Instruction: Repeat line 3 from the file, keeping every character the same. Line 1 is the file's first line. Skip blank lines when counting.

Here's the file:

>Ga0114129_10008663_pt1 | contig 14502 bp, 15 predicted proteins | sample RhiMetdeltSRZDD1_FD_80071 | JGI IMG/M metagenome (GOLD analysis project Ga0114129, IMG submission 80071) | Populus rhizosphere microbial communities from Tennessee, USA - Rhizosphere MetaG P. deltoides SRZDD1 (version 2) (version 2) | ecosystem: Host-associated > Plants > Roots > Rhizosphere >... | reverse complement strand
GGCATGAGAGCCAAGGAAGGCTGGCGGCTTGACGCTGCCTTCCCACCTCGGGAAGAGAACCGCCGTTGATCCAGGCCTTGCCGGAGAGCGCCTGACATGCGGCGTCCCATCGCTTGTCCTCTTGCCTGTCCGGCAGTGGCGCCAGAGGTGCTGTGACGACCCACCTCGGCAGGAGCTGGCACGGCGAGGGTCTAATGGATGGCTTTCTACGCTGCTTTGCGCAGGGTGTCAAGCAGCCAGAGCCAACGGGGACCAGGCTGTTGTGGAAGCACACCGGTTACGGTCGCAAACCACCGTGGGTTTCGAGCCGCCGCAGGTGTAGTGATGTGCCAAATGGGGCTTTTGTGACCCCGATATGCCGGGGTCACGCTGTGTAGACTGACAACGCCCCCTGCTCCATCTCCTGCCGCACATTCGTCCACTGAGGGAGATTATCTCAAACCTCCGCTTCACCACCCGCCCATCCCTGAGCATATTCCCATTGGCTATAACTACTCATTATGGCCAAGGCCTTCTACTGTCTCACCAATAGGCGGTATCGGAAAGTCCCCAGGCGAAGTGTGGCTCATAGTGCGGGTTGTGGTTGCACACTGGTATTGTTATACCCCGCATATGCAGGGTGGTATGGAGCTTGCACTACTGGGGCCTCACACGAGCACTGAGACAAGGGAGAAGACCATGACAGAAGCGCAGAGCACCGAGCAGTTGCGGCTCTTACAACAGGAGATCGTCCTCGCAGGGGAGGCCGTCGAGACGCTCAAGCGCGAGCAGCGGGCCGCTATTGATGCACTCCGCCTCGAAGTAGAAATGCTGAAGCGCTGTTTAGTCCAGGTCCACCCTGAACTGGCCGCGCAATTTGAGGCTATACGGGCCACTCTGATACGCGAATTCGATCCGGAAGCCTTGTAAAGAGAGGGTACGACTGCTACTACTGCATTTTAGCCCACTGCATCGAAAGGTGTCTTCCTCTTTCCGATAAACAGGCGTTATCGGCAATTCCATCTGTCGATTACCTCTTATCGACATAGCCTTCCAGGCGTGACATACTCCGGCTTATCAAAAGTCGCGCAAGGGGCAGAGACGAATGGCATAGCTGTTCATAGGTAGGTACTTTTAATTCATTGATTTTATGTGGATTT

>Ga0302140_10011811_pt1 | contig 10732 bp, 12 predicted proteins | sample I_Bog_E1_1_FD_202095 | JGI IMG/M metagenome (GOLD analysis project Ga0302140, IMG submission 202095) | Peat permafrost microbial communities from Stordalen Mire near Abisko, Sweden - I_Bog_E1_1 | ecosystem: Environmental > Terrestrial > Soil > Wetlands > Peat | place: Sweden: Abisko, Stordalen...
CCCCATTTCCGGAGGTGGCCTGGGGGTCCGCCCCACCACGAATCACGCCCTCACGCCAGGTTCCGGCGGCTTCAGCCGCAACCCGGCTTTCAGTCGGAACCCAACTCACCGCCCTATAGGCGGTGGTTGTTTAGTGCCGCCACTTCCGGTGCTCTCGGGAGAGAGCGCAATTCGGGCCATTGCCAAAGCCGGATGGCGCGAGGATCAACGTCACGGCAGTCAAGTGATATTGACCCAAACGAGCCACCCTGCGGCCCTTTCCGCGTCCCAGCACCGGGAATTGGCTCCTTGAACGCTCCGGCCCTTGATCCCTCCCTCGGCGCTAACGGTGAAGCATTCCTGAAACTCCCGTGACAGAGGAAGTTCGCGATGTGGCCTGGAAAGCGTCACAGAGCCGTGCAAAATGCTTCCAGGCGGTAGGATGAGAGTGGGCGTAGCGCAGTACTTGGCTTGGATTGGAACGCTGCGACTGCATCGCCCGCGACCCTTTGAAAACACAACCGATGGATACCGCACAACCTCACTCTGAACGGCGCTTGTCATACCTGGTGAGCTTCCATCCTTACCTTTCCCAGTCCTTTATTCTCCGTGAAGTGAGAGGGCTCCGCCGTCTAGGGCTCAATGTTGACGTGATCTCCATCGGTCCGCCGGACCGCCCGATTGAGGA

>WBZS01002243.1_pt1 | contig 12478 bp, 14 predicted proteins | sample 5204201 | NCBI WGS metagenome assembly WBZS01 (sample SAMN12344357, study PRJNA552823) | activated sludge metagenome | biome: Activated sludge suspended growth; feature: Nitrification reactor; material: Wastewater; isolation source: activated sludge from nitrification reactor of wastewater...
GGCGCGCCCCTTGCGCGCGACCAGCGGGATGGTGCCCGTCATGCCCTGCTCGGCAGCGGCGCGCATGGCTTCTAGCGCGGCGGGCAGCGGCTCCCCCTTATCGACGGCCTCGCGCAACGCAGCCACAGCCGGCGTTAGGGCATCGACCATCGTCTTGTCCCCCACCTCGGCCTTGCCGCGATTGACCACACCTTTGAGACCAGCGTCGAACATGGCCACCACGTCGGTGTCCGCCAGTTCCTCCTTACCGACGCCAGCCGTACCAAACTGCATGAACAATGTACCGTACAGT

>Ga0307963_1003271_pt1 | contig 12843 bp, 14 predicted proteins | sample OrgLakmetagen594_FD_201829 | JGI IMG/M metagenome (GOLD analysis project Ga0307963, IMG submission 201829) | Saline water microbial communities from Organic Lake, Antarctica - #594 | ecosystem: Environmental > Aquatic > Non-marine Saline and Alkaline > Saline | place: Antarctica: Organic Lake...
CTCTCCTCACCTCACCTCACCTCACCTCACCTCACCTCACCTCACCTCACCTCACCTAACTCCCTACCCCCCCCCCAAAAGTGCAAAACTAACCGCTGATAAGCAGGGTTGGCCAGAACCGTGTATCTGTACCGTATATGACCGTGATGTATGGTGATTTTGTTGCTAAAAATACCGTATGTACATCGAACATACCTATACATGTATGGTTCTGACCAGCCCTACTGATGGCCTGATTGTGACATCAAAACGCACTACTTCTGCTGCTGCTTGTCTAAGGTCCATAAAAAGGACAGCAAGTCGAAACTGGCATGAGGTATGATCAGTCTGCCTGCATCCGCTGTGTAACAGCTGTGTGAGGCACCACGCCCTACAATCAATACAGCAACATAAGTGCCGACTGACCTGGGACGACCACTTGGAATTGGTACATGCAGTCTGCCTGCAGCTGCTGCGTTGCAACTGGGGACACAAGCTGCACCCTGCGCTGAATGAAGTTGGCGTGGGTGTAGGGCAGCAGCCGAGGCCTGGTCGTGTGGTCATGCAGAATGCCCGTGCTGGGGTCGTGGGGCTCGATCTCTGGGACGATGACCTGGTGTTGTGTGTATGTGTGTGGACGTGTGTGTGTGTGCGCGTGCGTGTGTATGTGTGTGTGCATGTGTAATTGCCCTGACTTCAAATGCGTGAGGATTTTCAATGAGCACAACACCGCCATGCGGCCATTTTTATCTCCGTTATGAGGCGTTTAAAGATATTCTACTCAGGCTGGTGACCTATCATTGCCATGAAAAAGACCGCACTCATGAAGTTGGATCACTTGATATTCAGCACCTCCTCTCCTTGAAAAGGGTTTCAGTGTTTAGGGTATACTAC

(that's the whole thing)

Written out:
>Ga0302140_10011811_pt1 | contig 10732 bp, 12 predicted proteins | sample I_Bog_E1_1_FD_202095 | JGI IMG/M metagenome (GOLD analysis project Ga0302140, IMG submission 202095) | Peat permafrost microbial communities from Stordalen Mire near Abisko, Sweden - I_Bog_E1_1 | ecosystem: Environmental > Terrestrial > Soil > Wetlands > Peat | place: Sweden: Abisko, Stordalen...